In preparing for her conversations, Denise researched and was prepared to talk about returnships, including: how they could be structured; examples of other employers that had them; and how they’re good for business by providing diversity and including a valuable demographic that might otherwise not be represented. She also listened to 3, 2, 1, iRelaunch Podcast No. 77: Disrupternship: What It Means And How It Affects Today’s Relauncherand had informational conversations with two relaunchers whom she’d found on LinkedIn and who’d successfully completed returnships.

Be prepared to make the case for yourself.

Don’t leave the job of figuring out how you could potentially contribute, what you need, or where you could fit in during a returnship to your targeted employer. Do it for them. As seen above, Denise figured out in advance the job titles, type of work and relevant skills that a returnship experience could be built around. This helped her to propose the concept more effectively. She was also prepared to talk about her relevant skills from both her professional and career-break experiences. She connected the dots for the athletic director on how these skills were significant enough that she’d be making a valuable contribution to the athletic department, rather than just asking for the ‘favor’ of being given a returnship.

Conclusion and Best Practice Tips

Things worked out well for Denise, who pioneered a six-month returnship for herself in athletic compliance at Johnson University. She’s hoping that the experience will either lead to a permanent position there or elsewhere, and that her refreshed skills and knowledge, increased confidence and new higher ed contacts will help her to progress in her career.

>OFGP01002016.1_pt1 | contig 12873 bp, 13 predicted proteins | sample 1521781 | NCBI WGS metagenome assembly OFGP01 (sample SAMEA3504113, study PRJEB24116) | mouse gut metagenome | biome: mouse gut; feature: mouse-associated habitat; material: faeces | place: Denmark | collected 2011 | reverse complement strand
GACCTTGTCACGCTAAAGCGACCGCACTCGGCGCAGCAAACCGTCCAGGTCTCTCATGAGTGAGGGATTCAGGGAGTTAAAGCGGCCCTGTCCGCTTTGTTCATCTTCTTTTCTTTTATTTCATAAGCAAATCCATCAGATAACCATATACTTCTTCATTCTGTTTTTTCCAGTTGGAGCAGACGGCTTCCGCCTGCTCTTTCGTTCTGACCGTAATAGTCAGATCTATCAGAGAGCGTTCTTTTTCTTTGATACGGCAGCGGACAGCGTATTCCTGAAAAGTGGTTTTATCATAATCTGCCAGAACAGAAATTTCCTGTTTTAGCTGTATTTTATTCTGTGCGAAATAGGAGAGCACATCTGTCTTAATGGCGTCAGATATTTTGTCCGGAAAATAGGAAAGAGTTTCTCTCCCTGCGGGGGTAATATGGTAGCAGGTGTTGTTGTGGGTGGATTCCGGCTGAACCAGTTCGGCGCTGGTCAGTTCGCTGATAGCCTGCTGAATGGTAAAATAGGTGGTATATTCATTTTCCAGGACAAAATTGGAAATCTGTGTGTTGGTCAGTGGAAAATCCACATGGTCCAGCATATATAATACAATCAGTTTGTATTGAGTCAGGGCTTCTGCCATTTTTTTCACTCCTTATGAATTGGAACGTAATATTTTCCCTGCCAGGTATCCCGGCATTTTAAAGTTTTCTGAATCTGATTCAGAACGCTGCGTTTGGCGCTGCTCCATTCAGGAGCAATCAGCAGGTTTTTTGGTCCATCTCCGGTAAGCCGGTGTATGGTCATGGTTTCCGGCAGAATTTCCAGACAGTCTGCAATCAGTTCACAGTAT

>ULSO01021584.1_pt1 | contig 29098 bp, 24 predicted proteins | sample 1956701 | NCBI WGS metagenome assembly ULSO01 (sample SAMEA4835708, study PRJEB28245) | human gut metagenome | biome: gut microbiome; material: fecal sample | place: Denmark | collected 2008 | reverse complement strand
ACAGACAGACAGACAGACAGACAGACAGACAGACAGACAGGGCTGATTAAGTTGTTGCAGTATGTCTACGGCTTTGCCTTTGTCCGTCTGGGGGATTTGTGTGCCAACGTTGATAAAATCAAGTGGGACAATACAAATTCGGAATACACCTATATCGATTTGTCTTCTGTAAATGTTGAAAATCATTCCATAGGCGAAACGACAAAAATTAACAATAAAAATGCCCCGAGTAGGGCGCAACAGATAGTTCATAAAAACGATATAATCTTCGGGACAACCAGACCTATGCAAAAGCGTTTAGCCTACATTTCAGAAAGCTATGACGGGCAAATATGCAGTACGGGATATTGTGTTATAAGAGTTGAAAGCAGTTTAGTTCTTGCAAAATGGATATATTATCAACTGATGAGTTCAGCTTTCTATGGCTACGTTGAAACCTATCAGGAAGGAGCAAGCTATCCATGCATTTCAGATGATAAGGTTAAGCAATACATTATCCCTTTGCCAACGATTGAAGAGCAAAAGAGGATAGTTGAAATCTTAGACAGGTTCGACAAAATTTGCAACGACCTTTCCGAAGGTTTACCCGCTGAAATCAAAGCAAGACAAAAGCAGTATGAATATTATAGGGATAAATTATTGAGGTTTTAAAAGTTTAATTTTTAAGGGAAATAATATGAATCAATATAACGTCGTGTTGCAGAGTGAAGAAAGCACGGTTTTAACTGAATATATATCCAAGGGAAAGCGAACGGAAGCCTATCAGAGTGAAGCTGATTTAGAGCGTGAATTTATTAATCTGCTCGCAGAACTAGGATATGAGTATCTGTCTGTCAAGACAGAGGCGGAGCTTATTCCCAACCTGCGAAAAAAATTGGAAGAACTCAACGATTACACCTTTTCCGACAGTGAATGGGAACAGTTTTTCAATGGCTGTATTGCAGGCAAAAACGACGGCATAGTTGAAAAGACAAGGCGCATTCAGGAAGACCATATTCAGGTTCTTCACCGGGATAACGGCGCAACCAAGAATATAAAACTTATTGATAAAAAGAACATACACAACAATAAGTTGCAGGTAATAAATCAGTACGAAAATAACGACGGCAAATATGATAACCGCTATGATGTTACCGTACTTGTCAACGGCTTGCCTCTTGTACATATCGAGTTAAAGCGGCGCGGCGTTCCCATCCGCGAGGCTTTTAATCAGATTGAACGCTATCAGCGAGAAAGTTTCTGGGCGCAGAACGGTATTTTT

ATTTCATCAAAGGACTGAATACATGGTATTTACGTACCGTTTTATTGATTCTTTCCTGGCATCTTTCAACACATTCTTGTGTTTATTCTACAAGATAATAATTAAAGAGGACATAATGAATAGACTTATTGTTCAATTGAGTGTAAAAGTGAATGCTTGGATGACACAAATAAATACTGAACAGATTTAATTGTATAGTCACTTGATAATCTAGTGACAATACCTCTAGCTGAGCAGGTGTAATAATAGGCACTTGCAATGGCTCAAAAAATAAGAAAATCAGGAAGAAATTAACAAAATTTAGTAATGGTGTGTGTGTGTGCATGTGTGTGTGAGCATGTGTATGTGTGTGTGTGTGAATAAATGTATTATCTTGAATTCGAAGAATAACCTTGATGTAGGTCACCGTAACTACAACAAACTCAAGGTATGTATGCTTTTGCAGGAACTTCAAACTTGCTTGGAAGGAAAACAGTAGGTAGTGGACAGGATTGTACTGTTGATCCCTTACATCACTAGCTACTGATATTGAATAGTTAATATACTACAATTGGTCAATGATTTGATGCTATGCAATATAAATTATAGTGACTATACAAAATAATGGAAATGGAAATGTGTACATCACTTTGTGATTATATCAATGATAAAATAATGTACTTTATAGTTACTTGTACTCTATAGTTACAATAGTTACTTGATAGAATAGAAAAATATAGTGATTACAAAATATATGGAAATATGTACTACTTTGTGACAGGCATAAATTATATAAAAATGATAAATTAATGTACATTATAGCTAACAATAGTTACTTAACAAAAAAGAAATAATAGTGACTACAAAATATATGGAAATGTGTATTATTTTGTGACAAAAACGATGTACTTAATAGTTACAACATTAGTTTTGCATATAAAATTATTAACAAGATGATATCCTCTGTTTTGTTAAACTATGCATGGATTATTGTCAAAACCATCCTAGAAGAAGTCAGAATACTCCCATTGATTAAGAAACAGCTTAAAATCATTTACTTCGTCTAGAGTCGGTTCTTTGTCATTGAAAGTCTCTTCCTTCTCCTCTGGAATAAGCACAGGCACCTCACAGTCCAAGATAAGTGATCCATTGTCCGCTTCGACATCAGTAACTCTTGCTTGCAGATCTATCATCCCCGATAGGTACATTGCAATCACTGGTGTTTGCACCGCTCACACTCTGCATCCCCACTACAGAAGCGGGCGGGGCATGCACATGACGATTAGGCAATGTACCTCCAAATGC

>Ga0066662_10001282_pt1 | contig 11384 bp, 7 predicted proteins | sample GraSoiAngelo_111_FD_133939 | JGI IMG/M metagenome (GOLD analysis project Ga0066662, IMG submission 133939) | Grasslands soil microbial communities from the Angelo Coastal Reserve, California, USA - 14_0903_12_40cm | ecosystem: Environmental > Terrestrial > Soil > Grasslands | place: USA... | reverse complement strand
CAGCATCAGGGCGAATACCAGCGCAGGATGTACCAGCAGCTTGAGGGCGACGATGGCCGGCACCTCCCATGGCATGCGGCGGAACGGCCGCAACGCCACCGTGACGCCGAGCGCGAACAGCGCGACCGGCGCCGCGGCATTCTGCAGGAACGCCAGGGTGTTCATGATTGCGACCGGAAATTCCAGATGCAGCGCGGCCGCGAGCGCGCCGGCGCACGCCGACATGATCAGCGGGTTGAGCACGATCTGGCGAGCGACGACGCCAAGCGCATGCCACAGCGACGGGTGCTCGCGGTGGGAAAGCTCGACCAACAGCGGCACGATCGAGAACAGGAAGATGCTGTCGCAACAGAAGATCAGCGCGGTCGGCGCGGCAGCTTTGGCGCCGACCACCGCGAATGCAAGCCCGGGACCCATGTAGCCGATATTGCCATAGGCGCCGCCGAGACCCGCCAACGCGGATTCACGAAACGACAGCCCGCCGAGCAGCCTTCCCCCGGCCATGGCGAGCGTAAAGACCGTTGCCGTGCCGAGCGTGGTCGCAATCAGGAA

If you’re thinking about trying to develop your own returnship, consider the following:

  • Be the best, most professional relaunch candidate that you can be. Employers are not likely to want to develop a returnship for a mediocre or sub-par candidate.
  • Use good judgment at all times in your tone, demeanor and approach. Be a good ambassador for returnships, but not overly aggressive or presumptuous about whether they work for a particular employer.
  • Returnship compensation can vary significantly and perhaps be challenging for a relauncher to negotiate without any relevant market data available. If you have any room for flexibility (for the duration of the returnship), it may be helpful.
  • Informational conversations about returnships are a form of networking and a great way to increase your visibility. If your first attempts fail, don’t despair! It’s all a process and you never know where such conversations could lead.

Don't relaunch alone!